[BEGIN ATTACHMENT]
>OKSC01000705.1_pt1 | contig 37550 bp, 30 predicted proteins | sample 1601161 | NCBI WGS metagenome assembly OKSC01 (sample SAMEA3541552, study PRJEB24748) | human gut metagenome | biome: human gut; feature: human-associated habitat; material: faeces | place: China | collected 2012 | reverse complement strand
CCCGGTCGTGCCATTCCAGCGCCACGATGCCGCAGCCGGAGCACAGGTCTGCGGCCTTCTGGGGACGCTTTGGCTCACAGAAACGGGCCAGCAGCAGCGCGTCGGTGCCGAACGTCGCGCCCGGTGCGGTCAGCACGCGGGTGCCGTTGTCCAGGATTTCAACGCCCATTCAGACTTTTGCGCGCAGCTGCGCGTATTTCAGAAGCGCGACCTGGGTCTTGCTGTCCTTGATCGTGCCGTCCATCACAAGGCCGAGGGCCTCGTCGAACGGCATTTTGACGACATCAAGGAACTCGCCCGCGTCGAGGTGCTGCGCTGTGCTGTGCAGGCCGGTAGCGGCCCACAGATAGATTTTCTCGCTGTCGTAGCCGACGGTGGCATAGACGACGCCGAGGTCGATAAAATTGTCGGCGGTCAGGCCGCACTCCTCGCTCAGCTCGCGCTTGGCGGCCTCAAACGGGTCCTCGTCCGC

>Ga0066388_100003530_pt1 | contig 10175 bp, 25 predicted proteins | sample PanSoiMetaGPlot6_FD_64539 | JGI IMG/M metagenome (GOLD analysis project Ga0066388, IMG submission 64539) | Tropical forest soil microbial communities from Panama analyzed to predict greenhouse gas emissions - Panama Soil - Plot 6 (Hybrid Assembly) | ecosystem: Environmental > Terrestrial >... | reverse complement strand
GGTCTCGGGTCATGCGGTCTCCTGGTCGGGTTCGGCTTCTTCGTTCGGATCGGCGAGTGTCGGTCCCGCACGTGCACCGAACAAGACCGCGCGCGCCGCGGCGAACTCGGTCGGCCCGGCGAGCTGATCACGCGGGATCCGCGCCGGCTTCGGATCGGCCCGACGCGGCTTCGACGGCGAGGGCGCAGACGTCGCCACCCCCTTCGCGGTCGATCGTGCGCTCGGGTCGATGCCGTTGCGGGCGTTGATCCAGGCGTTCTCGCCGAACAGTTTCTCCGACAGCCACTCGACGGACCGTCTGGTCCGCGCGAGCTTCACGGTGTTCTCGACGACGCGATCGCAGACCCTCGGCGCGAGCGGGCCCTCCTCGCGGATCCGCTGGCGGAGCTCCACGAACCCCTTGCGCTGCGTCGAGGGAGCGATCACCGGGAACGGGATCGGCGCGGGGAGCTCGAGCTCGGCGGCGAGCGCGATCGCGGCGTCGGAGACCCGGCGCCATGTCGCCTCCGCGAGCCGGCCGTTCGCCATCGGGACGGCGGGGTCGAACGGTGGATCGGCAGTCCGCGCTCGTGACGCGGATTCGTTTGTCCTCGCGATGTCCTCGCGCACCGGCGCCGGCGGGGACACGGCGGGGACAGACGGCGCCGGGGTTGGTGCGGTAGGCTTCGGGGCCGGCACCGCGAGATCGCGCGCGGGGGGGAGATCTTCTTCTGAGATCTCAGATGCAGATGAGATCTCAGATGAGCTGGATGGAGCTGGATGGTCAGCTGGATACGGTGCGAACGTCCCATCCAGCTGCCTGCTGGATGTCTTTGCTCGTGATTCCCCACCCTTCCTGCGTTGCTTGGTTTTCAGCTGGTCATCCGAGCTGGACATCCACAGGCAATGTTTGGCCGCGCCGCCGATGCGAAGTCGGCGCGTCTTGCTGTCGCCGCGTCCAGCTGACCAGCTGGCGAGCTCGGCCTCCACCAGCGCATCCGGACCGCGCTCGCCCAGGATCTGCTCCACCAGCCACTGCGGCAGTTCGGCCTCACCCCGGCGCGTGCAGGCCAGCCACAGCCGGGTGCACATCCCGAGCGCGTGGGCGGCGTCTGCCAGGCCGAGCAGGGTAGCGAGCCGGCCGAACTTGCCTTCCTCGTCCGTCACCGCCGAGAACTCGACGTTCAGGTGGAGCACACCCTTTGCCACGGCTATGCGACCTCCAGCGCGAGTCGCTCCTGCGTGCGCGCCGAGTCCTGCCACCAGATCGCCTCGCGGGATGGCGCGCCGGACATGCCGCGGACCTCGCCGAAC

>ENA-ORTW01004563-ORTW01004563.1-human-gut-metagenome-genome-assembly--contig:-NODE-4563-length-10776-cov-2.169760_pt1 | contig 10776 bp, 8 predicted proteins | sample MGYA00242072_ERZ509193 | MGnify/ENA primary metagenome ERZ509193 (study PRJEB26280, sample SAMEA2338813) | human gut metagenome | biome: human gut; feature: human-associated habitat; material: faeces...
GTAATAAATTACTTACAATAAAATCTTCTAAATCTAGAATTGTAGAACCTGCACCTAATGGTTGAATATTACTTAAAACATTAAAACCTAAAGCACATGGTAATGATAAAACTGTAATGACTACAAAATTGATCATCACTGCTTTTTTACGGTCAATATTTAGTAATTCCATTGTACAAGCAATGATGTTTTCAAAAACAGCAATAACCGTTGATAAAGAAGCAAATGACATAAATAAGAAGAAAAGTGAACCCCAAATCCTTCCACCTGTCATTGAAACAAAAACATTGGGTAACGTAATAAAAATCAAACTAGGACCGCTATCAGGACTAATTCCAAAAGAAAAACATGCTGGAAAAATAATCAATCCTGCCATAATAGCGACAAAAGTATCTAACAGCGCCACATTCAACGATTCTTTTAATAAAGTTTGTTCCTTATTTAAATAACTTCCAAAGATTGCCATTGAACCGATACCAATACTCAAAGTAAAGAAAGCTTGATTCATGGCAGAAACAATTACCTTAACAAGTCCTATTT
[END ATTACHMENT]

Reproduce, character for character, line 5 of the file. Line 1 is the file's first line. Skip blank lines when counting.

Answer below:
>ENA-ORTW01004563-ORTW01004563.1-human-gut-metagenome-genome-assembly--contig:-NODE-4563-length-10776-cov-2.169760_pt1 | contig 10776 bp, 8 predicted proteins | sample MGYA00242072_ERZ509193 | MGnify/ENA primary metagenome ERZ509193 (study PRJEB26280, sample SAMEA2338813) | human gut metagenome | biome: human gut; feature: human-associated habitat; material: faeces...